What a long, strange trip it’s been for AOL.
The more than 20 year old company that was once at the forefront of Internet community building and defined the online experience for many early Internet adopters, is now experiencing a bit of an identity crisis.
AOL has moved far beyond its famous “You’ve got mail”catch phrase/punch line/movie title. So, then how does AOL define itself ? Is AOL an Internet provider, a media and entertainment company, an ad network, an email provider or a Web portal?
While it’s all of those things in one fashion or another,the company is working toward positioning itself as just one thing – a next generation ad network.
“AOL has reinvented itself so many times. It is hard tokeep track,” says Adam Schlachter, senior partner at media and communications consultancy Mediaedge:cia.
AOL’s ad strategy comes at a time when Jeffrey Bewkes,CEO of Time-Warner, acknowledges there is no future in the dial up Internet. There is increasing pressure as media companies and Web portals aplenty are starting and the future is buying or promoting networks as the next step toward”one-stop” shopping for ad buyers.
In an attempt to reinvent itself, AOL has spent about $1 billion acquiring ad-centric companies over the last several years. (See sidebar). AOL’s first big step into the ad market was its 2004 purchase of Advertising.com for $435 million. Advertising.com made a name for itself selling ad space on websites at a time when few were doing it and is the largest third-party display advertising network.
In 2007, AOL bought contextual advertising company Quigo. It alsosnapped up Tacoda, a behavioral targeting company. It bought Third ScreenMedia, a mobile advertising network and maker of mobile software. It also acquired Germany’s Adtech AG, an international online ad-serving firm and added Lightningcast to its roster of companies. Lightningcast delivers advertising for on-demand, live and downloaded video content on the Internet.
The buying spree continued this year. In February AOL acquired Buy.at, an independent affiliate network based in the United Kingdom, with more than 9,000 international affiliates and merchants such as Butlins, Carphone Warehouse, Capital One, Egg, John Lewis, M&S, Powergen, TMobile and Virgin Media.
In March AOL made a step into the Web 2.0 world by acquiring Bebo.com, the fourth largest social networking site, for $850 million. With more than 40 million members, Bebo’s user base is a far cry from the space’s leader MySpace with 109 million.
The Platform Play
AOL’s Platform A division brings together all of AOL’s ad-related silos under a single umbrella. Formed in September 2007, the division has already experienced a series of executive shakeups. Since November, several Platform A executives have exited including Kathleen Kayse, vice president of marketing; Lance Miyamoto, head of human resources; and Dave Morgan, chief ad strategist.
Curtis Viebranz, CEO of Tacoda, who was brought in as president of Platform A, was removed in March. Lynda Clarizio, a nine year AOL veteran that was previous president of Advertising.com, took over the reigns of Platform A.
Clarizio, for her part, has reportedly jumped in with both feet. She is known to have reveled in the start up culture of Advertising.com. PlatformA insiders say she is looking to infuse the many AOL ad groups with that same startup work ethic. And up until recently, the acquired companies had so many department heads with similar roles that many insiders claim various parts of Platform A were essentially competing with themselves for the same clients.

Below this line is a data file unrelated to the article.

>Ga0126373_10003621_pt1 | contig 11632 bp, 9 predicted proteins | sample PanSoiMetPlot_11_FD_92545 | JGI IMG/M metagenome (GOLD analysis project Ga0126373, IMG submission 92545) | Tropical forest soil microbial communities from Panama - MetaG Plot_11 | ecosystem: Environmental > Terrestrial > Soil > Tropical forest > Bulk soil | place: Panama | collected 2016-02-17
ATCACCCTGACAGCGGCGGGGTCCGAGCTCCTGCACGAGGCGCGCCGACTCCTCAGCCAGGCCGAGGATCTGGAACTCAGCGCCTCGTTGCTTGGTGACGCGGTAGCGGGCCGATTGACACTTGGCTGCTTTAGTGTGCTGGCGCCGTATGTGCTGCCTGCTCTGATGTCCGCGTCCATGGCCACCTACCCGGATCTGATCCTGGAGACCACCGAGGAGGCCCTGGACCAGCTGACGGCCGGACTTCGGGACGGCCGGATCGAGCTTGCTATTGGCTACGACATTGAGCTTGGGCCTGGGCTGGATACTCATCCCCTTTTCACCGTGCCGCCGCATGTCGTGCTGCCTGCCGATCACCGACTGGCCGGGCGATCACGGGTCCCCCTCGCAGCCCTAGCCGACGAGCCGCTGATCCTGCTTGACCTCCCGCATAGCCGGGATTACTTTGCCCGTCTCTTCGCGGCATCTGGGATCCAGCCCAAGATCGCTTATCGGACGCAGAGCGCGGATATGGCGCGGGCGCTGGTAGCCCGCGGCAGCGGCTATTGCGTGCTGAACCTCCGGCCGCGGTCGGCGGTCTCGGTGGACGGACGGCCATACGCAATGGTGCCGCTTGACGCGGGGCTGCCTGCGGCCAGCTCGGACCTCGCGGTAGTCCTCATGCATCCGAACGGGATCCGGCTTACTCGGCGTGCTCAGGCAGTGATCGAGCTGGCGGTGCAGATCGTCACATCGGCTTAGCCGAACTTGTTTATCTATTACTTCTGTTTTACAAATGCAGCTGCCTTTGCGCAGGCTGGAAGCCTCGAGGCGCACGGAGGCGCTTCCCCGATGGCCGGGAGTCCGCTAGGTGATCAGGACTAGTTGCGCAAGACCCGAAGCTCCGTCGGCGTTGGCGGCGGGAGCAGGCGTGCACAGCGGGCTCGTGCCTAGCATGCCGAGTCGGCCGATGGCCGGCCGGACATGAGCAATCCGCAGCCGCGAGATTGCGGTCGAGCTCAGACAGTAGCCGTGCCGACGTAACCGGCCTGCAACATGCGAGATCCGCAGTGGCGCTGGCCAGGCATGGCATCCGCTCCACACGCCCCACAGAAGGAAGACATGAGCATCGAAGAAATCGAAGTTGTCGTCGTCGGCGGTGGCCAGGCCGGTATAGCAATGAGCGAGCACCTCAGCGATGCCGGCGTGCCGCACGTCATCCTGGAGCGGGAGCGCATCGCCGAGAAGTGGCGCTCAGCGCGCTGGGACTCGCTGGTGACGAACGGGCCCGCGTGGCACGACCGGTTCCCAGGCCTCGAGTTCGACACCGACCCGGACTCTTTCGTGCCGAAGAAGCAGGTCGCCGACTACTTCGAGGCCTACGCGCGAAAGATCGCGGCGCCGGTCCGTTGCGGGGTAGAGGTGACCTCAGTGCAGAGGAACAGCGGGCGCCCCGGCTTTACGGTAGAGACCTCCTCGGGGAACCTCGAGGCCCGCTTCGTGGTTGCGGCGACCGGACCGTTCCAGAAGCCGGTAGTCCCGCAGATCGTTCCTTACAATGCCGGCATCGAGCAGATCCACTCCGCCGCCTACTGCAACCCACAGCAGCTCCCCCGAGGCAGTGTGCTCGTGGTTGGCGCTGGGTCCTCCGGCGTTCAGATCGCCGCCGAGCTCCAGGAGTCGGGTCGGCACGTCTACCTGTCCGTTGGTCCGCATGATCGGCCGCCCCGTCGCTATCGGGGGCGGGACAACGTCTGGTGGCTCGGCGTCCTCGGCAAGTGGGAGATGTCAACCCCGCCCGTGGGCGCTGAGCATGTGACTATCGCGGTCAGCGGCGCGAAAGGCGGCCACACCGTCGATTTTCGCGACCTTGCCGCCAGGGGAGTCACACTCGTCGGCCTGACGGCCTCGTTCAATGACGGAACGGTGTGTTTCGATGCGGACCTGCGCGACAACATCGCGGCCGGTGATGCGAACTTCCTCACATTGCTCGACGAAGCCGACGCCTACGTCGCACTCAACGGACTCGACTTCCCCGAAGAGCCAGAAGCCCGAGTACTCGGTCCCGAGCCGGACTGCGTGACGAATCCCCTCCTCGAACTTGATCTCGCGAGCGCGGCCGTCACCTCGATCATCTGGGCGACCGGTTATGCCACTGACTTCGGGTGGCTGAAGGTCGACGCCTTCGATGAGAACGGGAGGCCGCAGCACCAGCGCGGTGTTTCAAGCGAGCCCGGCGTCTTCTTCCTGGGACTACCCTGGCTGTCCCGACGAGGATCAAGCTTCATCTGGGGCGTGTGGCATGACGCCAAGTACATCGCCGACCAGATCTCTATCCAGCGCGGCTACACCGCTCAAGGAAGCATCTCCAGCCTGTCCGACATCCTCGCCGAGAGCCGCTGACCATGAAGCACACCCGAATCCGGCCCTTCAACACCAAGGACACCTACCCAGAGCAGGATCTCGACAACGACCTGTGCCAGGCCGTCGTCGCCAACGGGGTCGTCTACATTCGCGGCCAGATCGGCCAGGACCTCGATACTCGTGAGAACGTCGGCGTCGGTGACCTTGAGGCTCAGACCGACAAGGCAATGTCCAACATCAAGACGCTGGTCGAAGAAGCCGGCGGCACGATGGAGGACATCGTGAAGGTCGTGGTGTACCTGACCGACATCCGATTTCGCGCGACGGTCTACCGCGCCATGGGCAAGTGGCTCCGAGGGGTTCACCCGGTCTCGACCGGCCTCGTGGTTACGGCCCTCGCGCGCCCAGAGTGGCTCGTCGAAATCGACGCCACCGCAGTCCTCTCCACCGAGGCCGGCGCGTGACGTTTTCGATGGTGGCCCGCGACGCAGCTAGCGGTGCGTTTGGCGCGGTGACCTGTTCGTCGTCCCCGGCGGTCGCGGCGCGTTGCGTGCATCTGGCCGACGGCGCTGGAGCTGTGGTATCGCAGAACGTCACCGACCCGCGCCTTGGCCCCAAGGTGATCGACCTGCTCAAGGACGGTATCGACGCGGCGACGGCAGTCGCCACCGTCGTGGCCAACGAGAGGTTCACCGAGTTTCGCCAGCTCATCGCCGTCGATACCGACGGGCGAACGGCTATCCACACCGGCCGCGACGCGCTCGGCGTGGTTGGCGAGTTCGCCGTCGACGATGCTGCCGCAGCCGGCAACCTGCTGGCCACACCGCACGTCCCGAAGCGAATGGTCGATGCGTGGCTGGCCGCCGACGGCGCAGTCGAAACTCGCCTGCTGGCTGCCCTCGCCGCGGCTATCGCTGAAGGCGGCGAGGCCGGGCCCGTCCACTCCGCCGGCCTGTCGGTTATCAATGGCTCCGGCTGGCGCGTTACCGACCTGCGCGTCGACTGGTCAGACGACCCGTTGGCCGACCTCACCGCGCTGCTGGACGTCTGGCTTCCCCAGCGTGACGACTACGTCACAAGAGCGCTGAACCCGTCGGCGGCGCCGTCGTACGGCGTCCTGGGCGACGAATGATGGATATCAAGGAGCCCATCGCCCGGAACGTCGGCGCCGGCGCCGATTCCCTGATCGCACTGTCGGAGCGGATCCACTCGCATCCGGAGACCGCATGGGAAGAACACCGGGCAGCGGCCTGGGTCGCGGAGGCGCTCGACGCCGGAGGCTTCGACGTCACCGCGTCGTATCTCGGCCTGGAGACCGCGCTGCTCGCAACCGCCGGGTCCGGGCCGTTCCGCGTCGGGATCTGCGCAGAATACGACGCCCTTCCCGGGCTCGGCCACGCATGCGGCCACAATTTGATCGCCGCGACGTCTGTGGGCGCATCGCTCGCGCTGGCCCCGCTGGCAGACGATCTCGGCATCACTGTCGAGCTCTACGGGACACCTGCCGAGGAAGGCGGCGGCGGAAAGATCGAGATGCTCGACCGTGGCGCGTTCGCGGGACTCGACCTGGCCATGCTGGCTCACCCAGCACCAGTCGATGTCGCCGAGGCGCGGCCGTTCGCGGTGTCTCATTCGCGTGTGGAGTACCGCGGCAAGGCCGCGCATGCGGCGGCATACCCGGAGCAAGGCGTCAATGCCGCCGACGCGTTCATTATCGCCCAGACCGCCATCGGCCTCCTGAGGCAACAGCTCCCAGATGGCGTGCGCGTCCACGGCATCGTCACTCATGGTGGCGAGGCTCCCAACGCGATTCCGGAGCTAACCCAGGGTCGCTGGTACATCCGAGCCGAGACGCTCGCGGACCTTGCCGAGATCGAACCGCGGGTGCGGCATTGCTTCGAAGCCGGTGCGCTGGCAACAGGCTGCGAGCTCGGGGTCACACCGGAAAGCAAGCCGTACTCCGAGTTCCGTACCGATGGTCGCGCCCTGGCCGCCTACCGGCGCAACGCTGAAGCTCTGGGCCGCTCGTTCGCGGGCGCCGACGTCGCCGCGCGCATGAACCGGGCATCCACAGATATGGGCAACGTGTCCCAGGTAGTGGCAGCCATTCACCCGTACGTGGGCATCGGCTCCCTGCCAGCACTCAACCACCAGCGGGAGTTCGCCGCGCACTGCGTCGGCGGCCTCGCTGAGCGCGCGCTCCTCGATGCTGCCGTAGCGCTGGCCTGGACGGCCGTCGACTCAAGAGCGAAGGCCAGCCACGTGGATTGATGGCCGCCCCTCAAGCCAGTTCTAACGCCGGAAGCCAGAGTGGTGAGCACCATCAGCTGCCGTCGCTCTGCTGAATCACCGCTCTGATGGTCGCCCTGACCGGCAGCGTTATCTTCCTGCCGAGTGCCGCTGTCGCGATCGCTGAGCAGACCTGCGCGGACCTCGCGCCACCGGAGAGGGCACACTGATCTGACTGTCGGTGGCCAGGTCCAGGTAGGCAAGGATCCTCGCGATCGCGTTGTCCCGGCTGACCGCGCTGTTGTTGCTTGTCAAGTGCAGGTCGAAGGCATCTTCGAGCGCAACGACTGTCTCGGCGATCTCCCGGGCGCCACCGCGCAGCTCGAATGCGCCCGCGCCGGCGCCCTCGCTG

Clarizio has publicly said she will structure teams so that there is only one sales team, technology team, product and operations team, marketing team and publisher services team. She has also combined the overlapping search marketing efforts by Advertising.com and contextual targeting shop Quigo.
In recent interviews with the media Clarizio focused on the short term goals of the group, rather than the executive turnover and claims of integration difficulties.
“As our technology has continued to advance, we’ve gotten better and better,” Clarizio told the Associated Press.”We can handle a lot of demand from advertisers.”She also told the Washington Post that “this is probably the most dynamic industry in the world right now, the online advertising space. To compete effectively in this space, you have to be constantly pushing, innovating new products.”
Some analysts are giving AOL the benefit of the doubt as it works though integrating all its acquisitions.David Hallerman, an analyst at New York-based eMarketer, says, “It takes a while. This is not just buying technologies. It’s buying human constructs, and it takes a while to work out.”
While Platform A is still in its early stages, its reach is already significant when accounting for all the once-disparate units. According to comScore MediaMetrix, Platform A counted 167 million unique visitors in February 2008 and claims 90 percent of the U.S. online audience. However, AOL as a whole, however, ranks fourth as a Web portal, behind Google, MSN and Yahoo.
AOL’s ad revenue is still growing but not at the same clip as previous years. Its ad revenue for 2007grew 12 percent, off the 37 percent growth AOL experienced in 2006 and the 38 percent growth in2005, according to eMarketer.
“AOL appears to be feeling pressure from aggressive sales targets set against the backdrop of a slowing economy,” says Greg Sterling, analyst at Sterling Market Intelligence.